At that point, I thought there two possibilities: 1) in true “House of Cards” fashion, this was an elaborate political plan by both the Underwoods and Doug to stay ahead of the opposition for the election or 2) the Underwoods really did leave Doug to fend for himself.
For much of the season, it felt like the latter was the case. Especially when Doug came to work for Heather Dunbar, the former solicitor general and Underwood’s opponent in the primary. I was so excited at the prospect of Dunbar finding out about Russo or the other myriad of secrets Doug has on the Underwoods. But that fizzled and Stamper came back to work for the Underwoods. My question is, why? Why is he so loyal to the Underwoods. They basically ditched him and he’s clearly not paid as well as he could be. What does he gain from working for them that he doesn’t get anywhere else? And don’t say loyalty. In that world, I’m not buying it.
Finally, the most frustrating part of Doug – his bizarre fascination with Rachel/Cassie. He’s had it since the first season and it never made sense to me. I could chalk it up to him just being a creep but for something like that to go on for three seasons, there has to be more. Why did he care about her so much? And if he cared about her, why did he treat her so badly? Oh, and why on Earth did he have to track her down when she’s clearly living a good life and kill her? None of it made any sense. Sure, in the end, it was clear Underwood wanted her dead, but why not kill her in season 1? Why keep her at arms length? I’m almost done with the rhetorical questions, I promise.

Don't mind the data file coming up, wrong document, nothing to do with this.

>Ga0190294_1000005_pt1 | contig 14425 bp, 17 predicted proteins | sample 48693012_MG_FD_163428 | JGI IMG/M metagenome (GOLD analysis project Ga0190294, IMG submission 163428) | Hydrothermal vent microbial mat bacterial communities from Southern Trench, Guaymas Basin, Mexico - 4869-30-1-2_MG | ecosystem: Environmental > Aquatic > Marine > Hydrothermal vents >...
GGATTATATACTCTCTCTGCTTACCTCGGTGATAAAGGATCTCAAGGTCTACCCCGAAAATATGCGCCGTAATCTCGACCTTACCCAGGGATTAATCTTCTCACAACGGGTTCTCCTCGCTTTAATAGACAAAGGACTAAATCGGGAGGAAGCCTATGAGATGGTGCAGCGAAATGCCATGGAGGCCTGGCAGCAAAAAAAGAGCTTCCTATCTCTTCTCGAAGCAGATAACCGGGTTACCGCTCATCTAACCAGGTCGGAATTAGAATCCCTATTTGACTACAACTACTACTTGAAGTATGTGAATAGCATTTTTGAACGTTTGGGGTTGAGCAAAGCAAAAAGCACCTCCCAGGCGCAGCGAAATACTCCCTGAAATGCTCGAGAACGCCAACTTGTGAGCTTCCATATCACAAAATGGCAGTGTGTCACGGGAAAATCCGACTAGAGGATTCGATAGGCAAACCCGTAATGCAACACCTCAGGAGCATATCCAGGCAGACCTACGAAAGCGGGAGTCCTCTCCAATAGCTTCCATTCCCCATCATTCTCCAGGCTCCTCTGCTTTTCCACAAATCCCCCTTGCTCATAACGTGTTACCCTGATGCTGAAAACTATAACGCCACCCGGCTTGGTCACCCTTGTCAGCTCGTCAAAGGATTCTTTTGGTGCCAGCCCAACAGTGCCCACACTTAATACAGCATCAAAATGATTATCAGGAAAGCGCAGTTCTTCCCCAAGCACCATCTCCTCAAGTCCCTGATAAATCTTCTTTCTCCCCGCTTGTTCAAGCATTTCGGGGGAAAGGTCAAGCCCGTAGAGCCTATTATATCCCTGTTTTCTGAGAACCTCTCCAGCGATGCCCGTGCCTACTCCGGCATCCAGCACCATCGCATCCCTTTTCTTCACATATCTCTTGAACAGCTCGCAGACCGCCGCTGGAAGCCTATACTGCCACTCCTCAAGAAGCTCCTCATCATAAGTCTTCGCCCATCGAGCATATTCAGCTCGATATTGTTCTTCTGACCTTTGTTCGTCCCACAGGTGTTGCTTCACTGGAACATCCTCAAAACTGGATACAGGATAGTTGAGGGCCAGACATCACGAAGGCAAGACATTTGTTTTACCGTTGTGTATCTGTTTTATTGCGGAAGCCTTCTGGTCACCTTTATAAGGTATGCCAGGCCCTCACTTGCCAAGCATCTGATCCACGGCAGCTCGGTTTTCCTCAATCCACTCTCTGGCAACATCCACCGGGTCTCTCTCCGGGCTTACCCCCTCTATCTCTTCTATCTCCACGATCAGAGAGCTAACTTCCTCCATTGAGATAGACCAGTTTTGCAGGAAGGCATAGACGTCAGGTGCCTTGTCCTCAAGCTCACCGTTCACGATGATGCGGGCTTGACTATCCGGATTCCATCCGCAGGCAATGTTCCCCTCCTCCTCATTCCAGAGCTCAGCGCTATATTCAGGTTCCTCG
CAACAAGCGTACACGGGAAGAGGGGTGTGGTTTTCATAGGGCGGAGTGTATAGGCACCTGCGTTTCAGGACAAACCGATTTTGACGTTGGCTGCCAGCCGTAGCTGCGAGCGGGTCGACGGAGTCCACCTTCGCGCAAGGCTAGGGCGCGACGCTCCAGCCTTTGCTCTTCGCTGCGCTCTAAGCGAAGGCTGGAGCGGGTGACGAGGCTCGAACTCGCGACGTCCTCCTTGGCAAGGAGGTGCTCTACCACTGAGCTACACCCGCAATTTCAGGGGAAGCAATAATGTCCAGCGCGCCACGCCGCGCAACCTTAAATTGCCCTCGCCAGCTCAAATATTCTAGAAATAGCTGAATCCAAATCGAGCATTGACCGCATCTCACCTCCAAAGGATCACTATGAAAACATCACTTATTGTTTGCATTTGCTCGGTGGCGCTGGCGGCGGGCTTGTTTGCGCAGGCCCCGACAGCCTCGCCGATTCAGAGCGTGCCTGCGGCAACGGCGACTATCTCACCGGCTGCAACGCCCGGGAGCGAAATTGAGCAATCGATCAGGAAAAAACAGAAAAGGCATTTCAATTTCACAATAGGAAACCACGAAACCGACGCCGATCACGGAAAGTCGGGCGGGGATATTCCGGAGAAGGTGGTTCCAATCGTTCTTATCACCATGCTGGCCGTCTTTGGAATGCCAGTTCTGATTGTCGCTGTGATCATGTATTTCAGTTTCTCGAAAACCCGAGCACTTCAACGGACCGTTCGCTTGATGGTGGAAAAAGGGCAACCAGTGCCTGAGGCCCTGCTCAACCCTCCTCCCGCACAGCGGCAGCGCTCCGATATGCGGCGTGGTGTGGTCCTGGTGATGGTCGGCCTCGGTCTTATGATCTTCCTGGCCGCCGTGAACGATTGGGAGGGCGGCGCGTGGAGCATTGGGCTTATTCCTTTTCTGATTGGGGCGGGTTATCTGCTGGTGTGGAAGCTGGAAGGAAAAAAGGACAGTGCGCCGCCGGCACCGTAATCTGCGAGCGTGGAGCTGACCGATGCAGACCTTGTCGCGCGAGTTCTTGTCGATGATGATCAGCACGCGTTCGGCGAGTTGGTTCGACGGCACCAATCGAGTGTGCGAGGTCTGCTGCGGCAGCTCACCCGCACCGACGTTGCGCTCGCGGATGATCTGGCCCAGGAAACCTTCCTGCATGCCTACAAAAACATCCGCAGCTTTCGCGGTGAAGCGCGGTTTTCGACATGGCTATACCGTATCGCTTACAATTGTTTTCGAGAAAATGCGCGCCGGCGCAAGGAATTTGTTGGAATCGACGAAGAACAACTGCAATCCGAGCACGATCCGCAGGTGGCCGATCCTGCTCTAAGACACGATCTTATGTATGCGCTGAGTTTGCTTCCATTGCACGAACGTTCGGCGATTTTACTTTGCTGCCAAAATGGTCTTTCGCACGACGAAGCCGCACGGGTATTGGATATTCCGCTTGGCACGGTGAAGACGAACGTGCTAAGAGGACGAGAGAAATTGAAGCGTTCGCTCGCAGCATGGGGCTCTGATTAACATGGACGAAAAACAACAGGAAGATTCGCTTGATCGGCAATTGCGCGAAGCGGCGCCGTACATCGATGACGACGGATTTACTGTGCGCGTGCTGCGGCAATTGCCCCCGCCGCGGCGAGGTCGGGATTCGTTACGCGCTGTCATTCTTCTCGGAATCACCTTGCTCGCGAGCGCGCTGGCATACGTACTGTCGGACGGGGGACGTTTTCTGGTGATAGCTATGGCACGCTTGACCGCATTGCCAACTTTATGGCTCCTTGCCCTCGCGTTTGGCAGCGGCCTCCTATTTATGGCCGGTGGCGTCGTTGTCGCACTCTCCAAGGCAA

4. Diplomacy makes for boring TV. What’s more boring is watching Claire Underwood on her high horse pretending to engage in diplomacy. Everything about her stint as UN ambassador was tedious to watch. She was clearly inexperienced, nobody at the UN gave her the time of day and she still thought she was better than everyone else. When the ambassador from Russia easily tricked her into thinking that the Russians killed their own men in the Jordan Valley, it was clear that Claire was out of her league. She was MVP last season. This time, I just kept wishing she would turn into Mellie Grant.
5. The final fizzle, Jackie Sharp. She’s been a great character to watch for the past two seasons. She’s a ruthless politician determined to climb the ranks but willing to play the game and not act like she’s above it all – one thing that irks me about Heather Dunbar. I was glad to see her break away from Underwood’s ranks and endorse Dunbar, even though it cost her a spot on the ticket. But there were so many questions I wanted the show to explore! Remy Danton left politics but told Jackie that she couldn’t afford to do the same, but the show never goes into what’s next for her. She could be a real threat to Underwood if she wanted. It’s hard to believe that Dunbar has been able to keep a seasoned politician like Underwood on his toes.
One thing is for sure, “House of Cards” will definitely needs a fourth season. If nothing else, I can’t let this show go until there is justice for Peter Russo. Your move, Underwood.